“Big fire in Prunedale today, 6 Nov2012! Been working for the last 8 days and upon returning, today at 1:20 p.m., I was helping at the Prunedale Grange voting site and spotted black smoke on the ridge above the American Legion in Prunedale. I heard a fire engine and called the am 1080 radio station so they could immediately alert families in the Prunedale area. They did. However, the other radio stations were running election news and I couldn’t get on the alert onto other stations. The grew bigger as it rapidly moved north up the ridge until we could see flames above the Eucalyptus trees. Embers were falling and a fire started just behind the American Legion. It was surprising how fast the embers started spreading the fire. I called my relatives on McGuffie Road because the fire could have also been on that side of the ridge. No one home so I raced over to their house. Because the wind was blowing east there home wasn’t at risk. About 35 minutes later a CalFire air plane flew over the fire. Meanwhile four fire trucks were above Prunedale North Road with firemen protecting dwellings as the planes dropped retardant. So all of us who paid the recent CalFire protection fee just received our money’s worth.”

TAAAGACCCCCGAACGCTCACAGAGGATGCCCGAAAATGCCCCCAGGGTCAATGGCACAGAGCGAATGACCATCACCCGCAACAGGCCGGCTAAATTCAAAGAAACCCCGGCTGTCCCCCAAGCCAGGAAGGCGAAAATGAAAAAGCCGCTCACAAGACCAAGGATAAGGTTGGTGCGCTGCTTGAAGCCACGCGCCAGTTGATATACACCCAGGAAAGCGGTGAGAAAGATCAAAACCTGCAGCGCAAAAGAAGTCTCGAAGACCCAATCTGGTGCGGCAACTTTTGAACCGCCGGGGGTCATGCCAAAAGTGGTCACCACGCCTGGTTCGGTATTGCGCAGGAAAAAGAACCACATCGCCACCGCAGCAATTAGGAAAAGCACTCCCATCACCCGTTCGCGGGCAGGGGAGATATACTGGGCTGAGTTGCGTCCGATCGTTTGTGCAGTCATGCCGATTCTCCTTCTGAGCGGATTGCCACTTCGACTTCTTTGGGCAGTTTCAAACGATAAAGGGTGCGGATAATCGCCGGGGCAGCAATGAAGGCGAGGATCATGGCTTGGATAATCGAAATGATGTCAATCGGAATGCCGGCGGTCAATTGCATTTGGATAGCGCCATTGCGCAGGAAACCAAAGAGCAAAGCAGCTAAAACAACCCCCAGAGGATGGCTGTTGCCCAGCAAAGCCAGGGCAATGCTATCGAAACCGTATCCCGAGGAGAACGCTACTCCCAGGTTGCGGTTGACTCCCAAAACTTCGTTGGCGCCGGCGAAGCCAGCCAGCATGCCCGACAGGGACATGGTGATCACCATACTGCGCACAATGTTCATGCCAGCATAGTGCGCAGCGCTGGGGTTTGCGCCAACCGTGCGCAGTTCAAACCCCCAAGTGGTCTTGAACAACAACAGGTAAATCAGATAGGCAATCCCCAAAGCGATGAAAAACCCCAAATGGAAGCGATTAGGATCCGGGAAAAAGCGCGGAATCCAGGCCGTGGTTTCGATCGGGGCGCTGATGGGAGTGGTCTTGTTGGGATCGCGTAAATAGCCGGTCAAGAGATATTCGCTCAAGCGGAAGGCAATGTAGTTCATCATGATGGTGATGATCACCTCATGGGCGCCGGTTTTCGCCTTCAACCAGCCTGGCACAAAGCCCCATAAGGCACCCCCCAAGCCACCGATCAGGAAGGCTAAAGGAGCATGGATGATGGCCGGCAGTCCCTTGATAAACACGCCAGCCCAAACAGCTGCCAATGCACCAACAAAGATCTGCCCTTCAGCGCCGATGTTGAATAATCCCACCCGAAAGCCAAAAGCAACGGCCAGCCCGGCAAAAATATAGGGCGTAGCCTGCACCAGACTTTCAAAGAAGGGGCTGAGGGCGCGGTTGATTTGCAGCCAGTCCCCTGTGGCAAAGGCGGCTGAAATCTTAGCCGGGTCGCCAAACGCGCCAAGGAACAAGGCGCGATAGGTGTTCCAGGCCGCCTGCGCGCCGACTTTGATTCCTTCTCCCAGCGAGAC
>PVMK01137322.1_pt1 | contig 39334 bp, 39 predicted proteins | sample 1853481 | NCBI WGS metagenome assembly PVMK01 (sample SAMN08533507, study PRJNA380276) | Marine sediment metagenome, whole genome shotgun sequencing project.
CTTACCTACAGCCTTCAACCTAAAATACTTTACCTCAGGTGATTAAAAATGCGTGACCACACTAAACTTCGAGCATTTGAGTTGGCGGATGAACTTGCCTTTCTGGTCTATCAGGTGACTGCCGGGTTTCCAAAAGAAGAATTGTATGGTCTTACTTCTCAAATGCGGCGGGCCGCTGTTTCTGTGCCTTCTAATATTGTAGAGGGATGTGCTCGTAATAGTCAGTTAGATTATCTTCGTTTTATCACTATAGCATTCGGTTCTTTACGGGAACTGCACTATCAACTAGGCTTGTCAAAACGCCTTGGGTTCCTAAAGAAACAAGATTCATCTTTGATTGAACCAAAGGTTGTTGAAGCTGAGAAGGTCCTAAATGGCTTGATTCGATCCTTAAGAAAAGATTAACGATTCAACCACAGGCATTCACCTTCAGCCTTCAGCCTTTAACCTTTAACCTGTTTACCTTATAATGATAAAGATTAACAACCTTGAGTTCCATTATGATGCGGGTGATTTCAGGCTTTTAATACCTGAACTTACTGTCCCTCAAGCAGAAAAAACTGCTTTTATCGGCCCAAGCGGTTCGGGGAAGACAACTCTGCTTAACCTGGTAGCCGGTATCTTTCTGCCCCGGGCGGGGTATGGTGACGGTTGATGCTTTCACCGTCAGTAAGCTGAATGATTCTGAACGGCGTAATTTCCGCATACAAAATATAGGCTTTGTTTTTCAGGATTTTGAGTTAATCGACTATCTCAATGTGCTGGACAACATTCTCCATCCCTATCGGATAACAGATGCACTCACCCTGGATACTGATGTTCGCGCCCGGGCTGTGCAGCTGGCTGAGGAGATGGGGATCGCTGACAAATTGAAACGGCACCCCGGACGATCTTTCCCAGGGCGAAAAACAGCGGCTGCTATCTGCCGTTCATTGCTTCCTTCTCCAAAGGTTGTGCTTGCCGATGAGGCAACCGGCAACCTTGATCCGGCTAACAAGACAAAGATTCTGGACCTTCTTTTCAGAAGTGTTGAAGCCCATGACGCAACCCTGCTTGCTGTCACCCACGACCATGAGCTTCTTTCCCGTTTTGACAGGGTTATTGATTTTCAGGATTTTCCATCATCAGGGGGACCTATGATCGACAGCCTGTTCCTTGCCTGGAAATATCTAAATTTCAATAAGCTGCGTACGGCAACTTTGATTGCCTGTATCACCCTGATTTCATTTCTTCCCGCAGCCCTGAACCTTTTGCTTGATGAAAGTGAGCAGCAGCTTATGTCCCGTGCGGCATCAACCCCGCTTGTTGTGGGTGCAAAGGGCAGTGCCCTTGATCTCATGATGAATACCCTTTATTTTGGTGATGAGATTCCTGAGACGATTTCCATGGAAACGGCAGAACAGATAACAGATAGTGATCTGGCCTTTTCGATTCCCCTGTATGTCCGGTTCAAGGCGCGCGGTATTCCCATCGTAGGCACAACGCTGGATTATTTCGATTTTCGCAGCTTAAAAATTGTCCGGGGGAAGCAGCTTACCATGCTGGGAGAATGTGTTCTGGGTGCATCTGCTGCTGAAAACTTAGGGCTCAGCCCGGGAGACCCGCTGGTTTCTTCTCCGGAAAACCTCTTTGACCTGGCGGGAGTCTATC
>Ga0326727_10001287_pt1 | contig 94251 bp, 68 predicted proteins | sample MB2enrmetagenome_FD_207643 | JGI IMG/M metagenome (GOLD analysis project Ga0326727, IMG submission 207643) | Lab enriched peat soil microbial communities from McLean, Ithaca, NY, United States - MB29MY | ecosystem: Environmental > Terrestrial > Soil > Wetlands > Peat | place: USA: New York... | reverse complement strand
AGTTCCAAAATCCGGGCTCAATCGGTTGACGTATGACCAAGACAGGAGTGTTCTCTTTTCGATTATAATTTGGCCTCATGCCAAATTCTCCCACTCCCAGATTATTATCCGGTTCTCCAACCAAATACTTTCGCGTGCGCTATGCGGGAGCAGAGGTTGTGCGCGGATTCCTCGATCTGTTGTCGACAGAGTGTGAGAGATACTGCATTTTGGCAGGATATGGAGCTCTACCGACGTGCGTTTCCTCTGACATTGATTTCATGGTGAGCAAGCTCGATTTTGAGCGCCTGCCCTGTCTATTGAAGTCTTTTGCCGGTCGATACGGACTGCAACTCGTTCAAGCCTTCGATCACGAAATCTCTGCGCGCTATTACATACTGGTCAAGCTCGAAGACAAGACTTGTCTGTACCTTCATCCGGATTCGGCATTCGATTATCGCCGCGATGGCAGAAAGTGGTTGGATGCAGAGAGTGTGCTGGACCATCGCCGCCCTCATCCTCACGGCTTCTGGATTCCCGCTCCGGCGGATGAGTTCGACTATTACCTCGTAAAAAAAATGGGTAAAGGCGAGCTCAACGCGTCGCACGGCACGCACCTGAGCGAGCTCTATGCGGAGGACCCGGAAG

4:45 pm – confirmed, North Fire (Fremont Peak) structure fire into vegetation. Evacuations in progress. Also, heavy smoke from South East of me, and a 400-500 a re fire reported on Ft. H-L, but no details yet. It is too far south for the previously mentioned CB near Old Stage Rd and Crazy Horse in North Salinas Valley. I’ll be watching all of this, and trying to get additional details.

4:15 pm – One of my readers reported a fire on Fremont Peak. I am trying to confirm that now. If you have any information, please add to the comments below. I will update as soon as I know more.